Combined Industry Theft Solutions
« Back to Main News
21st Januray 2011
The Co-operative farms around 50,000 acres of land in England and Scotland and has over 100 years of farming expertise, having been farming since 1896 when it bought its first farm to grow potatoes for its shops.

Co-operative Farms operate a fleet of some of the most advanced machinery available and it was an early adopter of ‘minimal cultivation' practices, and wide tramline width self-propelled sprayers. The Co-operative has also harnessed technology to care for the environment. As environmental concerns heighten it was the first farming business to take positive steps to address this and train other farmers.

And now the Co-operative has announced another positive step, this time to safeguard its extensive fleet of equipment from the threat of theft. Christine Tacon, Managing Director of Co-operative Farms, has placed an order with Datatag ID Limited, the supplier of the advanced security system used in CESAR, to safeguard over 150 pieces of agricultural machinery with CESAR security and registration. Equipment theft, particularly from the rural community, is on the increase. Police figures show that in the last 2 years 11,174 construction and agricultural machines were stolen in the UK, over 107 machines per week! Insurance industry sources value the total cost of equipment theft at up to £1billion p.a.

Kevin Howells, Managing Director of Datatag ID Limited and an expert on equipment security and registration commented on the announcement: 'We're delighted that the Co-operative has taken the positive step of using the official CESAR scheme and Datatag technology to protect all of their equipment across the United Kingdom especially at a time when equipment theft, particularly from farms, is on the increase. The Co-operative has a reputation, in agriculture, for being leaders, innovative, and caring and with this move they are setting another example of ‘best practice' within the agricultural industry as well as warning criminals and their networks not to risk stealing any of the Co-operative machinery.'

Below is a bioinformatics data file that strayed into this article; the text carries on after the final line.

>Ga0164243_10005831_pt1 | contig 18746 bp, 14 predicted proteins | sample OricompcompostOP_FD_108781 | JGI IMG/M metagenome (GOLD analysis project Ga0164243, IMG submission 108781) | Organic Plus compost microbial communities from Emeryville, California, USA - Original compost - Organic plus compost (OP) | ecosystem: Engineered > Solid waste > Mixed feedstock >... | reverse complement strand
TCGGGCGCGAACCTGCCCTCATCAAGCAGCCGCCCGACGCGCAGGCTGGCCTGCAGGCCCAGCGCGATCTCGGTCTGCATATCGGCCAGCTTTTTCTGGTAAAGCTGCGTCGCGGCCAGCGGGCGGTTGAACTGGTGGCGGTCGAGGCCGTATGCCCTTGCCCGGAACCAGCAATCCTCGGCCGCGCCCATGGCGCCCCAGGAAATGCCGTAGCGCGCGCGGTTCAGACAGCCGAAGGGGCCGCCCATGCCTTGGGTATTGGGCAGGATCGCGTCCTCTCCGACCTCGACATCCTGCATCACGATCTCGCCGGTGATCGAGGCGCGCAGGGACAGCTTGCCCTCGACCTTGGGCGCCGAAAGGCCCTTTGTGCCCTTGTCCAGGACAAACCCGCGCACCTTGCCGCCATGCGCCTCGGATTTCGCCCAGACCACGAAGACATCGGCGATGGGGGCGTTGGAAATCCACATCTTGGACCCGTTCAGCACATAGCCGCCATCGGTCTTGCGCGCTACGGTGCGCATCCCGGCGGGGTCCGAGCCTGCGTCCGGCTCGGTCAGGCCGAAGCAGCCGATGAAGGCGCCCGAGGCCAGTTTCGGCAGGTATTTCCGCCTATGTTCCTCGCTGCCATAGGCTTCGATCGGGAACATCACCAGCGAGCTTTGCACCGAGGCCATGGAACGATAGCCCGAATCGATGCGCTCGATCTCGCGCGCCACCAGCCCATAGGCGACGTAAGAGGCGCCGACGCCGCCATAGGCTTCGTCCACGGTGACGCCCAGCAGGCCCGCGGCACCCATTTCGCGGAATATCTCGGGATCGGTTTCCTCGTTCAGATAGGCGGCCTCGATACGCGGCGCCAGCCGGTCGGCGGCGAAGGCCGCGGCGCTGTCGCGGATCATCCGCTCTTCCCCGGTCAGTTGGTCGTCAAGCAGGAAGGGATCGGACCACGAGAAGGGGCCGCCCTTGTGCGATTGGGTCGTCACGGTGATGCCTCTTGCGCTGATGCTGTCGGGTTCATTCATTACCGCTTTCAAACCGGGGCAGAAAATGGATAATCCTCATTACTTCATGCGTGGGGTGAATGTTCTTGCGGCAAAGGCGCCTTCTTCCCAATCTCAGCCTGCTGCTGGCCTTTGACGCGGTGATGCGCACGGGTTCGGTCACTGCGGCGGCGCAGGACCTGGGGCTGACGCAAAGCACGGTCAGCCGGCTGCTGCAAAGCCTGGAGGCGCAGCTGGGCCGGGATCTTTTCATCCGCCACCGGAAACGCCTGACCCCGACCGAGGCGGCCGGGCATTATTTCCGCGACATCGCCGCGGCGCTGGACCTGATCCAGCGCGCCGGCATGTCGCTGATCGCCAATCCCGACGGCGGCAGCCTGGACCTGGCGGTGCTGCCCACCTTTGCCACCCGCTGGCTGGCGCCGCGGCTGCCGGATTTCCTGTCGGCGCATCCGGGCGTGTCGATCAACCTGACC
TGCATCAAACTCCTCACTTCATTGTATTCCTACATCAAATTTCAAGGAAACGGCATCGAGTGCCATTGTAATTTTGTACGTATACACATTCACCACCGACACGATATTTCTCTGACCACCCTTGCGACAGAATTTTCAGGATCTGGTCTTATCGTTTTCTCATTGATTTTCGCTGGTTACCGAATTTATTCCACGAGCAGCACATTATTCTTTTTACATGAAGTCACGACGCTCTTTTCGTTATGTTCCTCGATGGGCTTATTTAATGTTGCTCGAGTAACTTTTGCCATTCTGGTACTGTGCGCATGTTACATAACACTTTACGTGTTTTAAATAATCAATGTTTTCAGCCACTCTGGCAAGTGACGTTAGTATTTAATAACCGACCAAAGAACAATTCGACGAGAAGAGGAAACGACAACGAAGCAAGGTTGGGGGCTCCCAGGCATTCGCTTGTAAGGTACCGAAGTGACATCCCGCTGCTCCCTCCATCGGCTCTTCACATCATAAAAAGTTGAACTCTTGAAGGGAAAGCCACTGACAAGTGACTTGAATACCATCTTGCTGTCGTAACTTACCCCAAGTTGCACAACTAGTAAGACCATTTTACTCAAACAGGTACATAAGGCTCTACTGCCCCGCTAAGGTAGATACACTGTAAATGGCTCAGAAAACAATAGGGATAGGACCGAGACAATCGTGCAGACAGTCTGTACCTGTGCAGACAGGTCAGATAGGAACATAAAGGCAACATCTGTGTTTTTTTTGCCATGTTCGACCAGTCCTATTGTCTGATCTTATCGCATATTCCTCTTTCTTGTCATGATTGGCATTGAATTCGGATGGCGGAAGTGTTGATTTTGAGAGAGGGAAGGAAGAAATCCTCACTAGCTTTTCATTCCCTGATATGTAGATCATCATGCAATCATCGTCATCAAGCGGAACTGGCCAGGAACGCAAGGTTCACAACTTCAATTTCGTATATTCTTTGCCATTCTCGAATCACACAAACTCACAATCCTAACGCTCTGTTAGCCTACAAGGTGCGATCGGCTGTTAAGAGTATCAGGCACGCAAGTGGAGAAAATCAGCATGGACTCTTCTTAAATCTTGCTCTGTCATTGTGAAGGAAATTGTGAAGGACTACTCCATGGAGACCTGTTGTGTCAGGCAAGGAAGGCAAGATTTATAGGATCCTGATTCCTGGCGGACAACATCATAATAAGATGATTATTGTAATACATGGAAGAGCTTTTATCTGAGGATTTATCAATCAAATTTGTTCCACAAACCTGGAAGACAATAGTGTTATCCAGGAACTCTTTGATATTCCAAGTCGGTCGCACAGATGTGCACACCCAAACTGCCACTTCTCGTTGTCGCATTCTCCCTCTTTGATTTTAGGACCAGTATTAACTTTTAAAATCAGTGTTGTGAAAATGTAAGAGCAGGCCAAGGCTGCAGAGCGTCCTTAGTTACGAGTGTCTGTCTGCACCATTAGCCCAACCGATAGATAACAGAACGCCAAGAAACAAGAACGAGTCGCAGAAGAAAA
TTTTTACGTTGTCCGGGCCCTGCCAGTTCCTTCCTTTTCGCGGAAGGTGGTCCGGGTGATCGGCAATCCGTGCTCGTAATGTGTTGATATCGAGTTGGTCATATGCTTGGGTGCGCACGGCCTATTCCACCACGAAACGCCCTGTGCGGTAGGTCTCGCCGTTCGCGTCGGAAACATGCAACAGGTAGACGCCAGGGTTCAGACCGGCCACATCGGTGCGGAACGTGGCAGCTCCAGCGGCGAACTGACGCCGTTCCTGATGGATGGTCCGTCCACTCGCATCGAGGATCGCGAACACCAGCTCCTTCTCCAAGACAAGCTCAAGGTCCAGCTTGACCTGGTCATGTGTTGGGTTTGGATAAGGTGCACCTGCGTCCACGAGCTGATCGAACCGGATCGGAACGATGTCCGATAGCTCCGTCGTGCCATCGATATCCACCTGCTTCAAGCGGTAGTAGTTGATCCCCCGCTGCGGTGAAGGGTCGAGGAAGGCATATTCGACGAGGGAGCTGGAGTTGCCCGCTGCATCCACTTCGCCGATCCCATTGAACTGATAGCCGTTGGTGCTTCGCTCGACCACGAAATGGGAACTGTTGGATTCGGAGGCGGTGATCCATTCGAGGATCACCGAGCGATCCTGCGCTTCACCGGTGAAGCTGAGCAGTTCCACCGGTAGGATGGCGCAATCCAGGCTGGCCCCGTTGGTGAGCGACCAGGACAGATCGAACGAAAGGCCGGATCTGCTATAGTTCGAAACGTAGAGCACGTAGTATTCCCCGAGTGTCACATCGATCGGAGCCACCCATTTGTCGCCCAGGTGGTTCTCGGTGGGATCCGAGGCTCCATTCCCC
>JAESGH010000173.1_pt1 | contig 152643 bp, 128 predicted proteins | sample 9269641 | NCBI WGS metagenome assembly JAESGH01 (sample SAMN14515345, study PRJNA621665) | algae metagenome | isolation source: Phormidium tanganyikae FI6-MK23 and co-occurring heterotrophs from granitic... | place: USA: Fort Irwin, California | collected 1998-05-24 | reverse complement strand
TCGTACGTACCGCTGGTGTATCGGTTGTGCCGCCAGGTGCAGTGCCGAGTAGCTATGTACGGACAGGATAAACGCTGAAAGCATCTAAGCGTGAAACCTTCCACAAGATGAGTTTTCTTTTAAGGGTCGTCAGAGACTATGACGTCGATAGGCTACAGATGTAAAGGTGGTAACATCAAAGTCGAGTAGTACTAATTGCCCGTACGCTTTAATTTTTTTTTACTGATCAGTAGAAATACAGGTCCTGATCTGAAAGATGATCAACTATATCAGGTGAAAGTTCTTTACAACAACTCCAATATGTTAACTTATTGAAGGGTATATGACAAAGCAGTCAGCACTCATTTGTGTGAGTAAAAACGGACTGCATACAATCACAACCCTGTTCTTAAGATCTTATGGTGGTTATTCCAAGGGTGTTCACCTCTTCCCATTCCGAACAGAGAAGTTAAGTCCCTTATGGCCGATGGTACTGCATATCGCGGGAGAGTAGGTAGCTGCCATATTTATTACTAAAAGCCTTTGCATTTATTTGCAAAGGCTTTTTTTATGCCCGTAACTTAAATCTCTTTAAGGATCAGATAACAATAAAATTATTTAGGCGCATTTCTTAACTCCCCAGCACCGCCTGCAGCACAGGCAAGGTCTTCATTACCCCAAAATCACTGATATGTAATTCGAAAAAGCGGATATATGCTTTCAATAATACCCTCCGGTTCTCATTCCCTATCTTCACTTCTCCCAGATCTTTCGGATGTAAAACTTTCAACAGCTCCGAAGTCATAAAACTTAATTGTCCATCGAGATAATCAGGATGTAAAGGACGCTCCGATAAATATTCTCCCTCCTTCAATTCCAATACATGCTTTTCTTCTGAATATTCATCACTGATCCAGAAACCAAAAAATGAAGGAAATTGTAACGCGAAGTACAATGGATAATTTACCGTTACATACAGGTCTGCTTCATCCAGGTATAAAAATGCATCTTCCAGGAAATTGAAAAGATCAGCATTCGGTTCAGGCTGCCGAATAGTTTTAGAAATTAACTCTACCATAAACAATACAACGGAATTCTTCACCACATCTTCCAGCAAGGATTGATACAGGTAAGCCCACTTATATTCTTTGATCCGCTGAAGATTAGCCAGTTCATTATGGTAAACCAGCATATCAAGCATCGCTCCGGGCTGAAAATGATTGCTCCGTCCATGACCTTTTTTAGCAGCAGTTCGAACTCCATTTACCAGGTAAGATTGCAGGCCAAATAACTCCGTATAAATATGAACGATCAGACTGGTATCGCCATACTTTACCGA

CESAR is promoted by the Agricultural Engineers Association (AEA) and many of their members, including JCB, John Deere, Landini, McCormick, Manitou, and Merlo, fit CESAR as standard on new equipment supplied in the UK. Chris Evans, the AEA's Chief Economist, had this to say: 'The news that the Co-operative has adopted CESAR is very welcome. The agricultural industry and community has to work together to tackle organised crime and the threat of equipment theft. Our message to those dragging their feet over this issue is ‘wake-up' and act in the interests of your customers and the wider community.'

CESAR is the most successful machinery security and registration scheme in the world, with over 40,000 registrations. CESAR has wide support in the agricultural market from the Agricultural Engineers Association (AEA), the Home Office, ACPO, and major insurers including NFU Mutual, Aviva, Zurich, Allianz, and RSA. In the 2 years October 2008-October 2010 only 264 CESAR registered machines were stolen out of 11,200 reported thefts. And of these 80 were recovered giving a recovery rate of 30.3% compared to just 7.4% for non-registered machine, an advantage to CESAR of 4:1.

CESAR is made up of 4 elements that incorporate 3 different Datatag security technologies, giving each machine a unique ‘fingerprint'. Firstly, the machine is fitted with 4 tamper evident triangular registration plates, which are securely fitted to the chassis and body; with the machines own unique identification number. Secondly, a number of RFID transponders, each the size of a grain of rice, are hidden in the machinery each with its own unique programmed code. Thirdly, the machine has patches of unique Datatag forensic liquid DNA painted on to it in a number of locations. The liquid DNA has microscopic Datatdots® suspended in it which are invisible to the eye. It's literally impossible for thieves to remove all the tell-tale identification traces from a CESAR registered machine. Fourthly, the machine is registered on a Datatag's secure database giving the police and other official agencies access to the registration information, an important aid in identification and recovery.

Support for CESAR is widespread and includes the insurance industry, the Home Office and ACPO, the Association of Chief Police Officers. Richard Crompton, Chief Constable of Lincolnshire Constabulary and the ACPO spokesman on rural affairs, comments: 'I applaud Co-operative Farms for protecting their equipment fleet with CESAR. The rural community needs to be aware of, and respond to, the very real threat posed by organised criminals who target agricultural equipment. CESAR is a proven deterrent against theft and a common sense solution to the problem.'